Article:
Whilst Covid may have stopped many things in 2020, it did not stop FCA Enforcement from issuing a number of substantial financial penalties. That is not to say that it did not have any impact at all, however. There were fewer enforcement actions resulting in fines than in the previous three years, and financial penalties were down from £391.8m in 2019 to £192.6m in 2020. And, notably, there was only one financial penalty imposed on an individual. This probably reflects at least in part the disruption experienced particularly at the start of the first UK lockdown, with most of the notable enforcement outcomes published from June onwards. The regulators were also focusing on work to prepare for the end of the Brexit transition period. So, we may well expect an uptick in published decisions in 2021 now we are more used to the “new normal”.
The key enforcement decisions in 2020 primarily focus on familiar themes.
In the retail sector, there were substantial penalties against firms for failing to treat customers in financial difficulty fairly in the context of mortgage and consumer credit repayments. And although the relevant conduct took place well before the coronavirus pandemic, the FCA was quick to highlight the importance of applying any lessons from these enforcement actions to the current circumstances. The training and experience of staff was highlighted as key in obtaining information from customers to ensure that repayment plans and other arrangements were affordable. Separately, a firm was penalised for unsuitable pension transfer advice – an area that the FCA is examining closely at the moment. Customer redress played an important role in a number of decisions, often exceeding any financial penalty imposed.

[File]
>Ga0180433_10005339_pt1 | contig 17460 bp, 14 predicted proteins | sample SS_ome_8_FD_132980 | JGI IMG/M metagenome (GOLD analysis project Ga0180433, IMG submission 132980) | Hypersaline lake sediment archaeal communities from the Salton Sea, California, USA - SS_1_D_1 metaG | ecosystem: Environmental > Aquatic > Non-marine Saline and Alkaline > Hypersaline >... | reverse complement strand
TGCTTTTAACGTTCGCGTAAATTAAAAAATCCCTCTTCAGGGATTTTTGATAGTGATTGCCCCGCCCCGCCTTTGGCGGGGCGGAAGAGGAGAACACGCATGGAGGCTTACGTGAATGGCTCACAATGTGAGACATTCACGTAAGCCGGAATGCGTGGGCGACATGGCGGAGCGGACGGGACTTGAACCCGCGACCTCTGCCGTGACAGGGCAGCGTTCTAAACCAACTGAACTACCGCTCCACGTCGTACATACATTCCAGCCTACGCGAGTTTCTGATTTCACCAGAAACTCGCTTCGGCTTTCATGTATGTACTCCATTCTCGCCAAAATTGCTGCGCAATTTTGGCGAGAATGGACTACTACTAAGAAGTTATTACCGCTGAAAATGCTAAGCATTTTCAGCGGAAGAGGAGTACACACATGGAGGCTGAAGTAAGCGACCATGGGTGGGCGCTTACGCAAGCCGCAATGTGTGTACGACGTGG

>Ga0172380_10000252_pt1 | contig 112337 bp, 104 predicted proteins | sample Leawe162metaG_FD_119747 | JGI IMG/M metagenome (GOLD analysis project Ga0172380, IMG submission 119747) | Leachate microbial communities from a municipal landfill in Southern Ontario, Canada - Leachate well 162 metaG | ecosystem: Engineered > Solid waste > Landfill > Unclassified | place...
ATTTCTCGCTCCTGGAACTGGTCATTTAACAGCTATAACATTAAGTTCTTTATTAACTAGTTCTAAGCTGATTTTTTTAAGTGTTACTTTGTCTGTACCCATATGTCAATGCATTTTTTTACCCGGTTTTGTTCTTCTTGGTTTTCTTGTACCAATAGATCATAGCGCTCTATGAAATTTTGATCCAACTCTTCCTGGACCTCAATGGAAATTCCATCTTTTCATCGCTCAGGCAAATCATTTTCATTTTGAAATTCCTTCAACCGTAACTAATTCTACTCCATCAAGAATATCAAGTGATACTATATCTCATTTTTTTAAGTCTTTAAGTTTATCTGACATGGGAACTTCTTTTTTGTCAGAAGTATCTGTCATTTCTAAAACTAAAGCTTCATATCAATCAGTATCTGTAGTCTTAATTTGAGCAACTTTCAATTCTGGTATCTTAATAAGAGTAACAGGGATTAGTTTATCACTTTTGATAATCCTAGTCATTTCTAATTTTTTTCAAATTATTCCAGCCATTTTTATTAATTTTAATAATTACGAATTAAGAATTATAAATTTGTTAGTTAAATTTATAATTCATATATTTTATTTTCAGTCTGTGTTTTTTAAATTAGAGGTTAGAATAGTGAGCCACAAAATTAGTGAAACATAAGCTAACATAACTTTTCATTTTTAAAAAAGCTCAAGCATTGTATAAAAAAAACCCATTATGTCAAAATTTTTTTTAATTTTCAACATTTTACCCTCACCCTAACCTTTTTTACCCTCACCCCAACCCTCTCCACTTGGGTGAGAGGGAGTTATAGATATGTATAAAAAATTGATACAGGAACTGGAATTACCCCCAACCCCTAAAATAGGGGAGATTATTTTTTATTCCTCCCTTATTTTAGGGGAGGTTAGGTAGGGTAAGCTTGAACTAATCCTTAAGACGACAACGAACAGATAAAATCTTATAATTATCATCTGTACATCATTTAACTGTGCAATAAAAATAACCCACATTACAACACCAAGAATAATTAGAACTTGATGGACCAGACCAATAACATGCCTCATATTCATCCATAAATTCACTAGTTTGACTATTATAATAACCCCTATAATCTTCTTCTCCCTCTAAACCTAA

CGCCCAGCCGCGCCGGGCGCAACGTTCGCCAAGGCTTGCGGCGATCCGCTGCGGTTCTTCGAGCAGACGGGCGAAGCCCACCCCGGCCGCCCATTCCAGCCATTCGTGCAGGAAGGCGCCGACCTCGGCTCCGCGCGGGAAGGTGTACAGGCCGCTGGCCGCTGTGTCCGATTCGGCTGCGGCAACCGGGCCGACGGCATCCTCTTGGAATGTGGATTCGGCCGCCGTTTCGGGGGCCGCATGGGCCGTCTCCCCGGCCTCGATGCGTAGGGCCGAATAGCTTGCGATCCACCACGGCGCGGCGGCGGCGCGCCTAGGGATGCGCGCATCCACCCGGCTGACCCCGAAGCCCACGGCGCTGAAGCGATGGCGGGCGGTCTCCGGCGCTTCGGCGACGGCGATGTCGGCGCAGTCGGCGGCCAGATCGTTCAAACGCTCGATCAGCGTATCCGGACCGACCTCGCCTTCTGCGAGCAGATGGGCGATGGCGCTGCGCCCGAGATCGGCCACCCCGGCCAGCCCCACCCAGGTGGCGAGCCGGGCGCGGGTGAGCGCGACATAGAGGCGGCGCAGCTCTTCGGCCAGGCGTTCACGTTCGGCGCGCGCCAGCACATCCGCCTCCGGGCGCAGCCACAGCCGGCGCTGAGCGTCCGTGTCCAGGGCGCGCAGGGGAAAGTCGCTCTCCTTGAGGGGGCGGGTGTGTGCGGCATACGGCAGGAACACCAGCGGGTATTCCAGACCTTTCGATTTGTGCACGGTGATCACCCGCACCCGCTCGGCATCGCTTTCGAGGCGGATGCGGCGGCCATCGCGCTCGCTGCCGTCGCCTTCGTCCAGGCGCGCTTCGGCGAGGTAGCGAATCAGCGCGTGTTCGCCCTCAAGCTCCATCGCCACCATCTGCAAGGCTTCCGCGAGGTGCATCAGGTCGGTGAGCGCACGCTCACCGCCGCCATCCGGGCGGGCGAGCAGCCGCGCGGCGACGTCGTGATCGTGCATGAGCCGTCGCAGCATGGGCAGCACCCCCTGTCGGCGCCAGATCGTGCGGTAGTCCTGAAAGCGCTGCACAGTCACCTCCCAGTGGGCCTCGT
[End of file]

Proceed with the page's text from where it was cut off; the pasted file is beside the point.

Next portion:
A firm’s systems and controls to prevent financial crime were flagged in a couple of enforcement decisions involving banks, both in the AML and ABC context. And the PRA imposed an equivalent penalty to the FCA in one case, showing that it views systems to prevent financial crime as a prudential issue, which it is willing to investigate.
And the FCA continues to investigate a large number of potential market abuse cases as part of its market integrity objective. The FCA announced penalties for failure to report short positions for the first time and against companies who failed to disclose accurate and timely information about their financial positions to the market. The FCA also used its enhanced market surveillance and data analytics capabilities to bring enforcement actions for spoofing against an individual trader, and other manipulative conduct against a broking firm where there was evidence of widespread misconduct.
We comment on these and other key enforcement decisions of 2020 in more detail in our article published by Thomson Reuters Accelus Regulatory Intelligence on 21 January 2021 (available here) and on our podcast.